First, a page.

“Your every movement can be tracked all over the world,” Engel said. “You, as the subscriber, cannot do anything. You can tell your operator to take action, or you can throw away the phone, but you can’t do anything because it’s happening at a network level.”

Based on SnoopSnitch data so far, this is how network security is in Europe. There is not enough US data collected to make distinctions yet. The data can be narrowed down to smaller geographic areas. Image: SnoopSnitch

But knowing where they’re being operated, at the very least, gives activists and civil liberty types the ability to give people the straight dope on what’s happening, and, well, it’s probably better to know you’re being tracked than being oblivious to it all.

Nohl explained that, yes, it’s very difficult (but not impossible) to make a “catcher catcher,” as he calls SnoopSnitch, but, thanks to the way IMSI catchers work, your phone is getting some information from the Stingray itself that can be used to analyze whether one is in the area.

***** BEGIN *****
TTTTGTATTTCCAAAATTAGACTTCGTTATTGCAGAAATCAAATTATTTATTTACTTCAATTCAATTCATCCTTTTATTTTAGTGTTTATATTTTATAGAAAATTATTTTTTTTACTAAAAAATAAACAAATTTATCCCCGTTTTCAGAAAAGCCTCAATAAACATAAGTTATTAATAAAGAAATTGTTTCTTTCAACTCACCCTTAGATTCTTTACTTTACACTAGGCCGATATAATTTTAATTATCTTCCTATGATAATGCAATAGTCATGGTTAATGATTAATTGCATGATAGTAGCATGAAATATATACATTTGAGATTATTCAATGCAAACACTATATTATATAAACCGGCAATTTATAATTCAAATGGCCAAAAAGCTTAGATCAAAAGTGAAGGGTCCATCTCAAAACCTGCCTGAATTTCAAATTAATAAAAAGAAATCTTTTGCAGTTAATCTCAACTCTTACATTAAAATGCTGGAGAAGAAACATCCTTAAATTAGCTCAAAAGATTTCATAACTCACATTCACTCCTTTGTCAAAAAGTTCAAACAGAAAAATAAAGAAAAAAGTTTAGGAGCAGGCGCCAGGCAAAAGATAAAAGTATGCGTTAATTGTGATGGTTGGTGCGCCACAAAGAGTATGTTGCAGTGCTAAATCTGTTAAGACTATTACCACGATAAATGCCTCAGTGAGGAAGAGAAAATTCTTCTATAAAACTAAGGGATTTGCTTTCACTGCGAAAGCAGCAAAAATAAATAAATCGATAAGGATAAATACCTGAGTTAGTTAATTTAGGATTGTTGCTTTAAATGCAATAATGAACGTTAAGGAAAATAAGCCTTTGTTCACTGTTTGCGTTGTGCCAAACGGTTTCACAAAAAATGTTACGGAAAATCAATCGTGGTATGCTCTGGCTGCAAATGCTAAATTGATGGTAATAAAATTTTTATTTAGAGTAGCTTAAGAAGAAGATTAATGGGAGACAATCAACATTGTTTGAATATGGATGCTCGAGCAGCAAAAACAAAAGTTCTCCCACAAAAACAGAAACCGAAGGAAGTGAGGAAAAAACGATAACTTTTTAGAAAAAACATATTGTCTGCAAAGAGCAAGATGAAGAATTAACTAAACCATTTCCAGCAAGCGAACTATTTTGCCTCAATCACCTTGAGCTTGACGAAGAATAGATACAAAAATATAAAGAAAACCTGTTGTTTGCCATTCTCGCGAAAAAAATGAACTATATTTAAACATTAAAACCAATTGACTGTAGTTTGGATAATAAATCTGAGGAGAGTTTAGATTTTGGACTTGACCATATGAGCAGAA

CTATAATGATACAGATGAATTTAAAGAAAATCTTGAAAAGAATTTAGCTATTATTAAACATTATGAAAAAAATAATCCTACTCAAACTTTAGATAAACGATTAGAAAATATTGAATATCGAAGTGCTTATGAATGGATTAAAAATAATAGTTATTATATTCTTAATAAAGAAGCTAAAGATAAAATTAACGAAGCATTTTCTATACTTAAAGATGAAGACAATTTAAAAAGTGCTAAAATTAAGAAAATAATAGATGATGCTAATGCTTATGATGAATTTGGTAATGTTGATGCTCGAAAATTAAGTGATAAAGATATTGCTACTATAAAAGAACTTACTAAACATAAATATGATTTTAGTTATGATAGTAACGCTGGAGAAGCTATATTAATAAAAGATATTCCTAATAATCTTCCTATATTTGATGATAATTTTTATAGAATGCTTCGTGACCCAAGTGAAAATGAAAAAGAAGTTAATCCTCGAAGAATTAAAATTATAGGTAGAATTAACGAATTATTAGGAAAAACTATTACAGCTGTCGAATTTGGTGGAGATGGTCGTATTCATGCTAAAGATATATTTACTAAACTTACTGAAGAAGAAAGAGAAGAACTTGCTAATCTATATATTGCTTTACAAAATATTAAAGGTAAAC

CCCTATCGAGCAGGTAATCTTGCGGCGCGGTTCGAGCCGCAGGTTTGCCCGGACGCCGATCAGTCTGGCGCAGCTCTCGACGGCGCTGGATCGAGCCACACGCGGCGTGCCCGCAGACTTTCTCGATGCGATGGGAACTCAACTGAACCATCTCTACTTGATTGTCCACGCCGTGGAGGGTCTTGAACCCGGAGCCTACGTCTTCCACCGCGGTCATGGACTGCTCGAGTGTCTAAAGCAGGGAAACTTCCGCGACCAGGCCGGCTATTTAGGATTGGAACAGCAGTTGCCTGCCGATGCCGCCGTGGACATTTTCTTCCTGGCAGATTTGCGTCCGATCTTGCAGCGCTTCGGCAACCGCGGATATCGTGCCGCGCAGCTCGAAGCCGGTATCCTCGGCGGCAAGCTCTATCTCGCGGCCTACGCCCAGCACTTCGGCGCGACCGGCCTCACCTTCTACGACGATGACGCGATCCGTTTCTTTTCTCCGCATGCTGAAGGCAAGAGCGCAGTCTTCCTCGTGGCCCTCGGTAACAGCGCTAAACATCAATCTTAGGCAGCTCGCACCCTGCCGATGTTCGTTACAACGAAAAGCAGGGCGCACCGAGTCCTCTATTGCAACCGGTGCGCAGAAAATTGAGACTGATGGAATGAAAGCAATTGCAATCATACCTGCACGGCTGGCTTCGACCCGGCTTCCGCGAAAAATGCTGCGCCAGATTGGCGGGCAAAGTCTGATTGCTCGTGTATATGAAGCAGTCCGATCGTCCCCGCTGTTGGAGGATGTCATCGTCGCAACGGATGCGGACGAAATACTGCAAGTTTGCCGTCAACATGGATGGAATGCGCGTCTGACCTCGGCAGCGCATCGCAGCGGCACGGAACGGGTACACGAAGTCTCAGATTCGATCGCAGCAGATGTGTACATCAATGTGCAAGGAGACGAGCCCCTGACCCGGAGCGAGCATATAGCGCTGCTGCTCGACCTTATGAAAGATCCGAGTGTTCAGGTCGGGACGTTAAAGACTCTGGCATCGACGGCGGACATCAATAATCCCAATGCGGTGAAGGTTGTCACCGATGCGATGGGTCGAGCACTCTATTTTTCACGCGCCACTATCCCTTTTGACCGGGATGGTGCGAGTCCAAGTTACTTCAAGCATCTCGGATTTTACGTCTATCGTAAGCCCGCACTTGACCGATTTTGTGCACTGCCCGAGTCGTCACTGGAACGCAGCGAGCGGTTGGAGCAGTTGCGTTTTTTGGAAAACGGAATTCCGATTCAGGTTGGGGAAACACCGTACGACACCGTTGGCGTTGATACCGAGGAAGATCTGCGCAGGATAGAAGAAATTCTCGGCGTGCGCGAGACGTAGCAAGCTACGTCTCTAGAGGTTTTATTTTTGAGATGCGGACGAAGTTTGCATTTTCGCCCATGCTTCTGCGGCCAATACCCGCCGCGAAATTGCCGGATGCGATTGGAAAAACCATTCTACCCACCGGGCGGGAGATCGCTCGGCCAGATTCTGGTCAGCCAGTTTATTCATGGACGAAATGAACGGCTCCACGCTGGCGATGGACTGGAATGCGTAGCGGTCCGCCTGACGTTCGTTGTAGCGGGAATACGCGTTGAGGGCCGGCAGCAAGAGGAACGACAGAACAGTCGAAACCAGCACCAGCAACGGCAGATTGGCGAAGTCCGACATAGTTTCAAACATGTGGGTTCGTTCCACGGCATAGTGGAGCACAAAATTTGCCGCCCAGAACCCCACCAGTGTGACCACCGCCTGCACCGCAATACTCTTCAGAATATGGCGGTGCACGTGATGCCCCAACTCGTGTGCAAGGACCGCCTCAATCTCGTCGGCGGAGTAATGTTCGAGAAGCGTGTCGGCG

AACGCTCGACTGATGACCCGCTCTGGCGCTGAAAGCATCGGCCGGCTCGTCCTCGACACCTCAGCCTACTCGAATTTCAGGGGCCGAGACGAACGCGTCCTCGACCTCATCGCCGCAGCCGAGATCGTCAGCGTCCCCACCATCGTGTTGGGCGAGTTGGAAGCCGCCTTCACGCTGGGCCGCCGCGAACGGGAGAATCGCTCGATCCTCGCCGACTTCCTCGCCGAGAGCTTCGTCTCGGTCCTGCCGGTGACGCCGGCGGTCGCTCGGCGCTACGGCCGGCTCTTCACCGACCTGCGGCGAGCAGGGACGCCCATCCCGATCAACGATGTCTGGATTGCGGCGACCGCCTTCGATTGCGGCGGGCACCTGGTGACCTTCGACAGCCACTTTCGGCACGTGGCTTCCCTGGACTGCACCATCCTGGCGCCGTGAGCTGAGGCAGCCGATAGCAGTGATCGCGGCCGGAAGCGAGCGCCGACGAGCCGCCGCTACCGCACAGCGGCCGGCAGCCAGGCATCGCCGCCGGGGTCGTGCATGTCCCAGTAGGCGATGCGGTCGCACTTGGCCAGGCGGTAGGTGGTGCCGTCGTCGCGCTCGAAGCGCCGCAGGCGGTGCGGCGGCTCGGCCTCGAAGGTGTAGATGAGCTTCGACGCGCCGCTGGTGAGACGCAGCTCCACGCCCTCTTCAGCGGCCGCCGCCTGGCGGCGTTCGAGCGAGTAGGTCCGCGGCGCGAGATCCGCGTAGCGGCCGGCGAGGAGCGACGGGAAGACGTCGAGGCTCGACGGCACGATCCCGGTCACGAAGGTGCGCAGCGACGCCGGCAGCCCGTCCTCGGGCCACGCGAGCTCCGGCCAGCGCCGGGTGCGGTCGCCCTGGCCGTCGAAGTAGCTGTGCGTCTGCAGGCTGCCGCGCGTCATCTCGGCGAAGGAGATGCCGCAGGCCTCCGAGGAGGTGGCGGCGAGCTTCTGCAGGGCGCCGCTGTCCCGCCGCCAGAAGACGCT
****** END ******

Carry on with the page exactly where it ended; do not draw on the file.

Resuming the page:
“The phone receives information that’s useful for the attacker, but it’s also useful for the defender,” he said. “It wants to get information out of you. There’s no one set of information, taken by itself, that allows you to detect an IMSI catcher, but we do stream analysis of everything that happens on your phone, and can come out with a warning if it crosses a certain threshold.”

Nohl said that there are a number of data points the app can use—many networks use encrypted data, for instance, but IMSI catchers often do not.

The types of information that can be used to detect an IMSI Catcher. Image: SnoopSnitch

The problem, at the moment, is that only certain cell phone chipsets actually collect the data necessary to run the app. So, for the time being, only rooted Android phones running on a Qualcomm backbone (this includes many of the most popular phones, including the Samsung Galaxy series and many Sony phones) can actually run the app and glean any real information from it.

“It’s still ongoing work as these chipsets progress,” Nohl said. “Phones are capturing this data but we have to find a way to hack it out.”